Monday, 6 November 2006

Sacred & Profane

My Bonfire Night was a curious mixture, but not easily forgotten.

My Mum died a few months ago, just after her 90th birthday. The vicar who performed the funeral ceremony, suggested that I might like to attend the All Souls-Tide service she carries out each year at her church, St Chad's.

Patsy123 and I decided it seemed the right thing to do. and so found ourselves sitting at the back of a surprisingly full church, joining in the hymns, when we knew them from years of school assemblies, (Amazing Grace; Morning has broken; The Lord's my shepherd; Guide me O thou great redeemer) and the call-and-response elements of the service.

The climax of the service was the Reading of the Names. The Rector and the Vicar took turns in reading out the names of those whose funerals they'd officiated at in the parish. We were invited, on hearing the name we knew, to go forward and light a candle and place it on a tray before the altar. When Mum's name was read out, I found it really quite moving to light my candle, with Patsy123 close behind me.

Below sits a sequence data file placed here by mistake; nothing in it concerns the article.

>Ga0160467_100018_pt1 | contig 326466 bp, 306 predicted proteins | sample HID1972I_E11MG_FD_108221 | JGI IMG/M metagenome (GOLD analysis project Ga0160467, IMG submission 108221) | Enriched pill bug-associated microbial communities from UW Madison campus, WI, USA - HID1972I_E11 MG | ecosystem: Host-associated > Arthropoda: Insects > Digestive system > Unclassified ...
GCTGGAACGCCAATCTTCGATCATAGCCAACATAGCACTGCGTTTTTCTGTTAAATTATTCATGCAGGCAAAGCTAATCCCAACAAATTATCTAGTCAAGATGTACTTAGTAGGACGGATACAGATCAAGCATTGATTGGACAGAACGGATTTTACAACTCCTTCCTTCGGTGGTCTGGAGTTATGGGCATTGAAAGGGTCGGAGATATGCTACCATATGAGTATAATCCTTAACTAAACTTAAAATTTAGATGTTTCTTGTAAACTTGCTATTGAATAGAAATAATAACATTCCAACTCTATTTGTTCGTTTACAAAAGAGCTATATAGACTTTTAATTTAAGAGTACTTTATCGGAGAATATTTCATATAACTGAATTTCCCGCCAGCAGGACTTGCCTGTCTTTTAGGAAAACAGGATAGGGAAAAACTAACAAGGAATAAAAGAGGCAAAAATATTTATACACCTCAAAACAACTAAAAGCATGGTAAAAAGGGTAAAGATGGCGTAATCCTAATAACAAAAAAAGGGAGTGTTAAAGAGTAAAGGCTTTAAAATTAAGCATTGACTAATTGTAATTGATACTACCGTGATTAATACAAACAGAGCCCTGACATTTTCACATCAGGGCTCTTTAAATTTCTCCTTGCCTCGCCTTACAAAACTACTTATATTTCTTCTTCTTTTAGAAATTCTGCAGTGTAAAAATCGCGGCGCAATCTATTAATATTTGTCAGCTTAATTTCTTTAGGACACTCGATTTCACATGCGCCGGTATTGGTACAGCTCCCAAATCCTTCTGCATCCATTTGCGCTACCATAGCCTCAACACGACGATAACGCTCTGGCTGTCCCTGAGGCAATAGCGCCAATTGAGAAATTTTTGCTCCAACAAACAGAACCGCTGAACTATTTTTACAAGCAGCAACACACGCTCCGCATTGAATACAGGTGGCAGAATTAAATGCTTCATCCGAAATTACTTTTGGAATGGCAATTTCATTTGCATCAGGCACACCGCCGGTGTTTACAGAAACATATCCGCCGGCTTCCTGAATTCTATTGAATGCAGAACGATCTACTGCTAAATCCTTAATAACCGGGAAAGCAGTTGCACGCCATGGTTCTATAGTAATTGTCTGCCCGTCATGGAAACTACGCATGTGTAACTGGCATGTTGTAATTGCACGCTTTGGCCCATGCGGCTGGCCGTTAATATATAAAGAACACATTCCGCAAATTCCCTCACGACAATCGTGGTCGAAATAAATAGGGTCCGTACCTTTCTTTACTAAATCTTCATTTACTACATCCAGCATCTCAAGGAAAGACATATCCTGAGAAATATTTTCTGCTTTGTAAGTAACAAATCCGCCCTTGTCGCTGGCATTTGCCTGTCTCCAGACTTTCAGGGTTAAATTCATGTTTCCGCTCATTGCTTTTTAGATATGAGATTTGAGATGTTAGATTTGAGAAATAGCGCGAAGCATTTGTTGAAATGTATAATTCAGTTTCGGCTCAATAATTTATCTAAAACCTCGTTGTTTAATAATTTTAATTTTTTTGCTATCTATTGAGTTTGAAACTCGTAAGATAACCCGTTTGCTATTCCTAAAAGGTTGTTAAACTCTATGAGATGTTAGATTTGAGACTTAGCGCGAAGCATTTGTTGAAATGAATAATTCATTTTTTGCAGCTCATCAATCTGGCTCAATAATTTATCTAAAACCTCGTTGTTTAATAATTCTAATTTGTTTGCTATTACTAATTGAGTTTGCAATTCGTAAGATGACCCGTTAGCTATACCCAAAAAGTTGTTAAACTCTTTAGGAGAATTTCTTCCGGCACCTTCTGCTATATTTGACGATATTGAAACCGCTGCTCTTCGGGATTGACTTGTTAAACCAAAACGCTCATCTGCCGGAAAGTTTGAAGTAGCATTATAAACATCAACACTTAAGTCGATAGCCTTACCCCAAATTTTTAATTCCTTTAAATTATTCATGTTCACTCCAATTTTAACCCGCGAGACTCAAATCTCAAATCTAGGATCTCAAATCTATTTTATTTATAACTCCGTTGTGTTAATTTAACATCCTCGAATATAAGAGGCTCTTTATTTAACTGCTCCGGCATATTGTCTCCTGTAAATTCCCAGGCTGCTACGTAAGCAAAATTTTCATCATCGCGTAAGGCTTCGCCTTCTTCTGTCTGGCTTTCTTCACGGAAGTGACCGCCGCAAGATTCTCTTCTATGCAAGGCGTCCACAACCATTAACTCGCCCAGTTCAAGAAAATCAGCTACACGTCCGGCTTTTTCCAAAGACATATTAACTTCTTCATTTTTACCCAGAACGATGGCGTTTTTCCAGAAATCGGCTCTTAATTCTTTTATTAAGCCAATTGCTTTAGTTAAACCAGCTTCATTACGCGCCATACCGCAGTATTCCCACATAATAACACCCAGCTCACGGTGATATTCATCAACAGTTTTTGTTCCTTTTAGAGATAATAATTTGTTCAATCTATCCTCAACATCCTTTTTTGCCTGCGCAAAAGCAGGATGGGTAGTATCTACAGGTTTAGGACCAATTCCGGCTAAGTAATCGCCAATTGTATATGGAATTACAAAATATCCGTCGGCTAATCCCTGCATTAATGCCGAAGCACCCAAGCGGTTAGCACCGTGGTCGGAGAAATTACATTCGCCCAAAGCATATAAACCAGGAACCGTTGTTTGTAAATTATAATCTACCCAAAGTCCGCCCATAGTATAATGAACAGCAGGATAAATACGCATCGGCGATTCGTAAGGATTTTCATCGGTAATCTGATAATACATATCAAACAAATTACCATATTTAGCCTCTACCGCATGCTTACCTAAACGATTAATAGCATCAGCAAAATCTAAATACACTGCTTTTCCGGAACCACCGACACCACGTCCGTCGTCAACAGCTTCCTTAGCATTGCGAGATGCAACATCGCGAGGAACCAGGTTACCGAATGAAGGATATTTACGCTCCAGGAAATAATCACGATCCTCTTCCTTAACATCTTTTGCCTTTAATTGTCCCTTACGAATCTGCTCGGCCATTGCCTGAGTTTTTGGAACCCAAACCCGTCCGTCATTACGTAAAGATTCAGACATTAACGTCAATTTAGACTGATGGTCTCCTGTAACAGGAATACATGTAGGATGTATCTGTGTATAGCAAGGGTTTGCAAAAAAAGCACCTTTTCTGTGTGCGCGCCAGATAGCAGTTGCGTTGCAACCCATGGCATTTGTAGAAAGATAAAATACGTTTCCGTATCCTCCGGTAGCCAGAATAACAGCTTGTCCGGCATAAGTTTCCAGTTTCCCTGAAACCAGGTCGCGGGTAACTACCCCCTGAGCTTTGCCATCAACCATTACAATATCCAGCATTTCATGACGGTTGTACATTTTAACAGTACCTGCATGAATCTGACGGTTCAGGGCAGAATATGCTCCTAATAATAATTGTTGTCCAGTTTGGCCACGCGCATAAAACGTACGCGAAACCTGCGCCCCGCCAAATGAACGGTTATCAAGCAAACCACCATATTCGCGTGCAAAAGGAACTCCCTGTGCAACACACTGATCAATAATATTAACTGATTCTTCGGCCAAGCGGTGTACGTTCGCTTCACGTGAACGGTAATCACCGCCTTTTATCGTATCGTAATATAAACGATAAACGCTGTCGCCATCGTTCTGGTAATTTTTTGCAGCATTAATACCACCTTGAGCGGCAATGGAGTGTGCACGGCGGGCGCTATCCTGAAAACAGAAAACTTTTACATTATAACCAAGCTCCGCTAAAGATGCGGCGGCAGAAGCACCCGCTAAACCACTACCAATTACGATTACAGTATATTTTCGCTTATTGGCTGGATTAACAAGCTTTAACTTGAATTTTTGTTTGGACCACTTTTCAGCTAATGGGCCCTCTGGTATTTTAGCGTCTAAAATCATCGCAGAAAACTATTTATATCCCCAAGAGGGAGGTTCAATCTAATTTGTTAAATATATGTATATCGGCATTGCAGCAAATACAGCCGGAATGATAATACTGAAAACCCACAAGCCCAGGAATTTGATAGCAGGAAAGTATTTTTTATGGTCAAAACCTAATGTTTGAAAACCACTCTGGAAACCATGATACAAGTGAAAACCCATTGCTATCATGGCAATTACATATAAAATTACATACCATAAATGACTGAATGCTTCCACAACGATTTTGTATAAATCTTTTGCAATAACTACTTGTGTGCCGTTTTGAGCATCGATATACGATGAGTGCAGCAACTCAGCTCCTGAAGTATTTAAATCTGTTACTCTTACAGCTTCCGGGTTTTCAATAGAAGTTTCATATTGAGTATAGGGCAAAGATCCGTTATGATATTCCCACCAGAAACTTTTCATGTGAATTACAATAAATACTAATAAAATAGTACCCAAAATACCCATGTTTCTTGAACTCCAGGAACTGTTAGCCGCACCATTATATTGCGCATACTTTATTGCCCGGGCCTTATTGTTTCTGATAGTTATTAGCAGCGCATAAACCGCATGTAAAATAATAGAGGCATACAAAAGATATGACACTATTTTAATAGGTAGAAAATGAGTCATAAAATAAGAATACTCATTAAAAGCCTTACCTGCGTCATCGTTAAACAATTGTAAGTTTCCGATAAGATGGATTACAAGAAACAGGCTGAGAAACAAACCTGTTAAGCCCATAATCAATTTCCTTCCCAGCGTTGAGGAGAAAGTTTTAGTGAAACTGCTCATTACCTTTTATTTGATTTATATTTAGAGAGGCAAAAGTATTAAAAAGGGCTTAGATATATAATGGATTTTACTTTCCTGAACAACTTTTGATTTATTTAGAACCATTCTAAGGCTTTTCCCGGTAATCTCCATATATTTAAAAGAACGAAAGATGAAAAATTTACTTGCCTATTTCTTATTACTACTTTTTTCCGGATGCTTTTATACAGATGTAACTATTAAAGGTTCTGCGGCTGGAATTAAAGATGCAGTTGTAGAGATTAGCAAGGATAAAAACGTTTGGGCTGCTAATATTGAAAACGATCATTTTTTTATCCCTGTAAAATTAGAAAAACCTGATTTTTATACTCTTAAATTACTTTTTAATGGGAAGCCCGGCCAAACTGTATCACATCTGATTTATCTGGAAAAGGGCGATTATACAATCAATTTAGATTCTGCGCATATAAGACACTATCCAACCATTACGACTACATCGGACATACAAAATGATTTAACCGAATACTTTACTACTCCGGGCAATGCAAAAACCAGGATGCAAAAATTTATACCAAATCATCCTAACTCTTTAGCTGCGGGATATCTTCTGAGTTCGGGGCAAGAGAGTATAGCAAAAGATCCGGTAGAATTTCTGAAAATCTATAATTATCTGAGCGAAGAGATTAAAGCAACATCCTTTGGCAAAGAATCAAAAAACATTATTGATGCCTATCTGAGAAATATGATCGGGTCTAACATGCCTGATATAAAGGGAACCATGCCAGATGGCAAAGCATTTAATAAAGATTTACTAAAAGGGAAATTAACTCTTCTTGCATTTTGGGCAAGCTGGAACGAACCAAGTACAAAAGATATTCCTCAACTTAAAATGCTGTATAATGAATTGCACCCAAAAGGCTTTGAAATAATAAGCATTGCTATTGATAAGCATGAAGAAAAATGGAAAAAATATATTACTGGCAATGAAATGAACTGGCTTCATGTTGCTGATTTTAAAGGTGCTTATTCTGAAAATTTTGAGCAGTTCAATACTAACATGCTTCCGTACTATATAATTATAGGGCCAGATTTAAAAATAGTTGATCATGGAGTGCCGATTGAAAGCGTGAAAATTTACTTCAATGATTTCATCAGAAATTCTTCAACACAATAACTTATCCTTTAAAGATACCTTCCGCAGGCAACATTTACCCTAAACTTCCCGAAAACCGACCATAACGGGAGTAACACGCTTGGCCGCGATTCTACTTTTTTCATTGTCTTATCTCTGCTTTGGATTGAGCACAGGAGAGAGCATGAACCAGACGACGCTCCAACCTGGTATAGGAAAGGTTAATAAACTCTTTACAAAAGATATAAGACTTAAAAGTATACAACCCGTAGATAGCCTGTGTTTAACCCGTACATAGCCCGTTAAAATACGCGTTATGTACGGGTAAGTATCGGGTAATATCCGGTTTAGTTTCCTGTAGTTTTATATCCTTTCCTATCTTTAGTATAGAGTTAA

I'm not religious. Indeed, I'm mostly anti-religious, but I found the service quite affecting. Not, I have to say, convincing in the religious sense, but the taking part in a ritual, a ceremony, fulfilled a need for something to mark Mum's passing; something in addition to her funeral.

I came away with that sense I always have after church services. That feeling that I envy the congregation their certainty of faith. I sit in churches and wait for my Damascene conversion, but of course it doesn't happen, and I don't honestly expect it to. It's just that, in my rationalist heart, there's a romantic longing for a bit of superstitious inexplicableness.

My romantic leanings were amply satisfied after the service at St Chad's, when we walked back along to Saltwell Park and it's bonfire and firework display. The bonfire was a decent size and Patsy123's frantic search for a flashing blue glow-in-the-dark light-sabre was thankfully cut short by the start of the fireworks.

We Ooohed and we Aaaahed, following the unwritten form of this ceremony, and then wandered happily home to big bowls of spicy lentil soup, reflecting as we went that we must be the only country in the world that has a night of fireworks that doesn't really celebrate anything. Guy Fawkes? Who cares? Gunpowder Plot? Wot Gunpowder Plot? Why, it's just Bonna Neet, man!

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